Talented Daryl Fujiwara continues his family’s tradition of community service
LAHAINA – Daryl Fujiwara is an enlightened 21st century chief, a networking wizard using social media as his magic wand.
Amazing, awesome and stunning are only words to describe his talents and reach.
His portfolio bulges with community contributions, well beyond his 28 years.
He’s the sole proprietor of Smythe Fujiwara Designs, a major Maui mover and a master coordinator of a number of A-list island events.
Gov. Neil Abercrombie nominated Fujiwara to the King Kamehameha Celebration Commission in March of this year.
He is the Maui manager of Festivals of Aloha and vice president of the Lahaina Hawaiian Civic Club.
As the Maui coordinator for Molten Hawai’i Volleyball Club, he organizes the annual No Ka ‘Oi Volleyball tournament.
The Kahana Canoe Club Maui Nui (long distance) Canoe Race annually benefits from his communication talents.
He has supported Kula Kaiapuni O Maui Ma Nahi`ena`ena and Na Leo Kalele.
Grant writing and fundraising are on the list of his A-plus skills.
Raised and educated on the West Side, the Native Hawaiian went to King Kamehameha III Elementary School and Lahaina Intermediate. He is a graduate of the Napili Kai Foundation, Lahainaluna High School (Class of 2001) and Honolulu Community College (2005).
In the book of “Who You of West Maui,” his roots run deep.
Fujiwara is rightly proud of his heritage.
His parents are Dawn and Derrick Fujiwara of Lahaina.
“His father, my grandfather, is George Fujiwara. He is married to his third wife, May Fujiwara. That’s my grandma,” Daryl said.
“Dawn is Edwina Smythe’s daughter,” he continued.
His aunties are Crystal Smythe and (the late) Star Medeiros.
“My great-grandmother, Edwina’s mother, was Elaine Mullaney of Oahu,” he added.
Mullaney was a charter member of the Queen Emma Hawaiian Civic Club in Honolulu.
Daryl credits his family for his grassroots ethics.
“Learning all of these things about my great-grandmother, I realized this is my family’s tradition. This is their connectivity to the Hawaiian culture. They create venues for the community to gather and learn about our culture,” he said.
“I want to honor my family and tradition.”
Hailama Farden supported Governor Abercrombie’s appointment of Fujiwara as a commissioner of the King Kamehameha Celebration Commission in a letter to the Senate.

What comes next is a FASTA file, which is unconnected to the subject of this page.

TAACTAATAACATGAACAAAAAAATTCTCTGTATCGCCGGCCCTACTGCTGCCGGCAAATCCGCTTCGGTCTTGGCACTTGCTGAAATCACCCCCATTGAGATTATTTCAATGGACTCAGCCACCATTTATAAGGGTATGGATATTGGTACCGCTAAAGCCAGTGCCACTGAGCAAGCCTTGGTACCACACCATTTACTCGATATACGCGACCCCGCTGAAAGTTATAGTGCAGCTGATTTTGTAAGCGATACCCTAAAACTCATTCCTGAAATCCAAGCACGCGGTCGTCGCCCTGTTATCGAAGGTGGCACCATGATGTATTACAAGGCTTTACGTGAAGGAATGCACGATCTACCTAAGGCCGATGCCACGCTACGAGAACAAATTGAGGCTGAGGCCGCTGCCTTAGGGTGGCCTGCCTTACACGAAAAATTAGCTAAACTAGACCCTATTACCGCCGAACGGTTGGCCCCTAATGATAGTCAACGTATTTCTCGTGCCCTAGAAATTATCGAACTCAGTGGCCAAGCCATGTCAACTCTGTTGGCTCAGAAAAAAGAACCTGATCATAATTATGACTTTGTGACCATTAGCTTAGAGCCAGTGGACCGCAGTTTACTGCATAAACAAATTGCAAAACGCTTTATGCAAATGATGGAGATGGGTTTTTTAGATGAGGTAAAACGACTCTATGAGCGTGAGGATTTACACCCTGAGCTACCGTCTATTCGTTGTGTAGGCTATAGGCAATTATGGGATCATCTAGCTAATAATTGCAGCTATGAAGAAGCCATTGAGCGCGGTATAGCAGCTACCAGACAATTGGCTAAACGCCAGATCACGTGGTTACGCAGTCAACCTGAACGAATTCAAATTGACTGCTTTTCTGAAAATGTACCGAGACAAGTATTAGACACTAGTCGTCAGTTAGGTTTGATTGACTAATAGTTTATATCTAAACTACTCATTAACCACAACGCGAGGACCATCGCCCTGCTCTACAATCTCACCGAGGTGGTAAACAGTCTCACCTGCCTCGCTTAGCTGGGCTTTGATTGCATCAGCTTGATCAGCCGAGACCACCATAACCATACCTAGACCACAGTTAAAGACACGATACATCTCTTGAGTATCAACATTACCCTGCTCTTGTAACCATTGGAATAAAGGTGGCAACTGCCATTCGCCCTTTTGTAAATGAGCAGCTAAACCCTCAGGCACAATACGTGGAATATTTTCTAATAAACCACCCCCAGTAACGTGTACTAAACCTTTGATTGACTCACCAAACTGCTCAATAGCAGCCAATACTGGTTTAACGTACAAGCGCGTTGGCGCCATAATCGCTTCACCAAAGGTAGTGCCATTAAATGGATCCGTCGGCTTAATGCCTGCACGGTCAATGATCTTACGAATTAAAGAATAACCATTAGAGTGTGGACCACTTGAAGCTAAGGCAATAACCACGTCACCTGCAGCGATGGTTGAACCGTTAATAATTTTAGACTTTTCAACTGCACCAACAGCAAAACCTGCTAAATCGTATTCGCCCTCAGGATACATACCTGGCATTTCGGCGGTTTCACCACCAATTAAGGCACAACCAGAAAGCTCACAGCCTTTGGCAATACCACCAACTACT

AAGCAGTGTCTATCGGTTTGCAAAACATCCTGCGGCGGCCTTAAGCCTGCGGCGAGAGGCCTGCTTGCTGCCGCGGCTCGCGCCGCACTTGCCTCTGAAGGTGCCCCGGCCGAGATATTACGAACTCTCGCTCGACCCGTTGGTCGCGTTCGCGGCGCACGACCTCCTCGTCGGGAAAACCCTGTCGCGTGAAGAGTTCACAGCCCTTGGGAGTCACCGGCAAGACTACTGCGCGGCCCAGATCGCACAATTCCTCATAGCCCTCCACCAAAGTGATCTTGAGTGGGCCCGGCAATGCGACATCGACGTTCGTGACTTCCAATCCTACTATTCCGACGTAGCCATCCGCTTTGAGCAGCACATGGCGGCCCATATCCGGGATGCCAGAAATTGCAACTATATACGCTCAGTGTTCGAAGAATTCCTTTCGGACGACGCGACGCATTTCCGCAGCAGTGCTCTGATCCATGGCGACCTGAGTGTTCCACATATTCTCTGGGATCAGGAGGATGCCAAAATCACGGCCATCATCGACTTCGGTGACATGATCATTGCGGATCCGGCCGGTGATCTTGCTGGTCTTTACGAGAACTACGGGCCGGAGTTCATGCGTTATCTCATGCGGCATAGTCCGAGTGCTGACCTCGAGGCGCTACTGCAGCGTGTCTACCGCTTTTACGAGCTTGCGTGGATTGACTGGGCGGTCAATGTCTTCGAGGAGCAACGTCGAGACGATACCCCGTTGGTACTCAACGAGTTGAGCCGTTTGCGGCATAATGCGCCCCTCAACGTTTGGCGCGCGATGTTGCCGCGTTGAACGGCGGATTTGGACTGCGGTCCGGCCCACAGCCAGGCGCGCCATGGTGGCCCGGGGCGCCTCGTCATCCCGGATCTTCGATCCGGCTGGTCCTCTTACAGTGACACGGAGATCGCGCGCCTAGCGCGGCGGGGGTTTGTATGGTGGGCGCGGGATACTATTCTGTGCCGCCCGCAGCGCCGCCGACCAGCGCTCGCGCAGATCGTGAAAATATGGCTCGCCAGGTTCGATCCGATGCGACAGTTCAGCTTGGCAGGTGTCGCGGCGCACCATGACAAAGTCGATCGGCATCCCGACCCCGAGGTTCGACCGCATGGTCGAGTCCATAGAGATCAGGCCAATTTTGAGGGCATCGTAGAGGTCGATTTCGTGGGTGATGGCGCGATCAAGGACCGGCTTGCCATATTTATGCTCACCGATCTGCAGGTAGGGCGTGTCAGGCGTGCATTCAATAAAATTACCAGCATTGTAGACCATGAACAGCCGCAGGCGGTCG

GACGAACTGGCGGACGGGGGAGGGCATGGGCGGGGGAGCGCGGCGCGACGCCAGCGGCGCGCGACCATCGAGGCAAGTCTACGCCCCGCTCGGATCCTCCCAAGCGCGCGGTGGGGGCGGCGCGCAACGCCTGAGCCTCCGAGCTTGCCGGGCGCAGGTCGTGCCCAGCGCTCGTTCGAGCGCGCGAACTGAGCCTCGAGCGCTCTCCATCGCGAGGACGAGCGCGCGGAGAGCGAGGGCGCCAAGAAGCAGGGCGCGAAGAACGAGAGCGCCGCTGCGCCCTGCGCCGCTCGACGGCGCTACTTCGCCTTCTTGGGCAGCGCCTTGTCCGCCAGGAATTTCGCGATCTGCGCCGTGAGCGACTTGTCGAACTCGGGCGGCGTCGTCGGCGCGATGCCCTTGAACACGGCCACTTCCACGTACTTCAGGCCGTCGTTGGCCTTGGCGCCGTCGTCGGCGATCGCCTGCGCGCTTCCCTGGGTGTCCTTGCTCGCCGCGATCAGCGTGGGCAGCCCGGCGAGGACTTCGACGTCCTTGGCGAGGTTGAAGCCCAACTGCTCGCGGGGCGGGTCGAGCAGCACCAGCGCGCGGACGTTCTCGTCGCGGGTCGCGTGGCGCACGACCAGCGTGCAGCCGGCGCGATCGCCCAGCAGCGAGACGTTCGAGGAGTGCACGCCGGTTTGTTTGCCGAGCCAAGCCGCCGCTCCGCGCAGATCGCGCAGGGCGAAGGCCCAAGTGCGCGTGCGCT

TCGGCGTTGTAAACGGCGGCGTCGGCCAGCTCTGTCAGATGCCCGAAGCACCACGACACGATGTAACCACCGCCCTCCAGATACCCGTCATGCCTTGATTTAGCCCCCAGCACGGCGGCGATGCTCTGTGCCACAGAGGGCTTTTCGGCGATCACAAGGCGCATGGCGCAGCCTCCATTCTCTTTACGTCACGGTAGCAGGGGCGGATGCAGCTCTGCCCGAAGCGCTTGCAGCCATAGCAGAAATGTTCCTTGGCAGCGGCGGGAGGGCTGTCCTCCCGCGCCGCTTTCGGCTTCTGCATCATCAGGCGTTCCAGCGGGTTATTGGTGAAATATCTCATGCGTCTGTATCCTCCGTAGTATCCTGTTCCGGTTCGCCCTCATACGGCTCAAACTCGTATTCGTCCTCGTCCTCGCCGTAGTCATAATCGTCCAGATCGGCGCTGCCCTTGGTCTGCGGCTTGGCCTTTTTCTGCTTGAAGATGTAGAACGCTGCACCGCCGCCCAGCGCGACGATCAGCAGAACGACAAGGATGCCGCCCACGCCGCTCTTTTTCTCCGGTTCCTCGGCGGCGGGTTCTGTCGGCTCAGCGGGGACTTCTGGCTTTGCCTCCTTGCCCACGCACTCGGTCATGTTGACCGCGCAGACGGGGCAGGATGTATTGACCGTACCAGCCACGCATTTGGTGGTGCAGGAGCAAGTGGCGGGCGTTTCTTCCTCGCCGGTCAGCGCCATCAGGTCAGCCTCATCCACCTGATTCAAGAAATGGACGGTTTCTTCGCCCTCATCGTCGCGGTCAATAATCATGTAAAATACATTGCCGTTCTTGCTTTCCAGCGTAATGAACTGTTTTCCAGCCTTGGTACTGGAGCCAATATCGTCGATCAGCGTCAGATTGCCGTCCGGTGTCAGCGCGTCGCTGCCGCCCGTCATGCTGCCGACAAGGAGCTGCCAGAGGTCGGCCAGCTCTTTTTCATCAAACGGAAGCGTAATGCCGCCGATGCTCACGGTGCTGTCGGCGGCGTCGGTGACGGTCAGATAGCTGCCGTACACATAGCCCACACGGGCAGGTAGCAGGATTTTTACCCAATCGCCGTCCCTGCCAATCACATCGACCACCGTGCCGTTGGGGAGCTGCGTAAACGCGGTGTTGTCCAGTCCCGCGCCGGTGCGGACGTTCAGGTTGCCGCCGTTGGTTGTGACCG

“Daryl has come from a long line of ‘planners.’ His mother Dawn Fujiwara and grandmother, Edwina Smythe, served Maui more than 20 years in a leadership capacity related to Kamehameha Day. Daryl’s great-grandmother, Elaine Pahiali’i Mullaney, was instrumental in helping to establish the Aloha Week festivities at its inception. Daryl exhibits the same work spirit as his mother, grandmother and great grandmother,” he wrote.
Matthew Erickson is the president of the Hawaiian Civic Club. He voiced a close-up view of his lifelong friendship with Fujiwara.
“His communication skills are excellent. Daryl knows where his roots lie, yet he’s adapted to the technology of today. With that, he’s able to pull from the experience of his predecessors to come to his various decisions,” he said.
“Daryl’s also taken social media by storm, networking with some of the island’s social media elite allowing for his messages and events to take a worldwide platform!”
Fujiwara acknowledged Art Fillazar, student activities coordinator at Lahainaluna, as fundamental to his education.
“He really helped to make us aware of the good skills that I think people need to know in order to become a good leader.” Daryl said.
Fillazar has watched the young student evolve into manhood.
“He is committed to service, a value he treasured in high school as well. Daryl was also there to lead or lend a hand in anything,” he said. “He was not afraid to be who he is and has continued to produce the value we have instilled in our students: ‘give back to the community.’
“I am proud and honored,” Fillazar continued, “to know Daryl and to witness his success.”
Yuki Lei Sugimura of Connec LLC has worked with Daryl organizing the Festivals of Aloha. She described Fujiwara’s “very special” leadership values.
“I love Daryl; he is an amazing person. With all the work I see and do in the community, we are grateful to have youth like Daryl to continue. We need passion and commitment. We need hard workers, like Daryl, to do the mission of keeping Maui No Ka ‘Oi,” Sugimura said.
His kumu hula, Pueo Pata of Halau Ka Malama Mahilani, best expressed the evolution of young leader’s spirit.
“In our halau, we focus on how we can affect our ahupua’a, moku and mokupuni in the most positive ways possible. Our practices stem from antiquity and have existed due to their value and efficiency,” Pata said.
“I know for a fact that these teachings have become a part of Daryl’s conscience and everyday lifestyle since he’s joined our ‘ohana of hula. To see our teachings implemented, and then manifested in our decisions and daily lives, is what I believe every kumu desires of his or her students. Daryl will always be Daryl, but I’ve seen his awareness shift and grow just since he’s been my student.
“He’s an amazing leader now. I can just imagine what he’ll be in the years to come,” Pata concluded.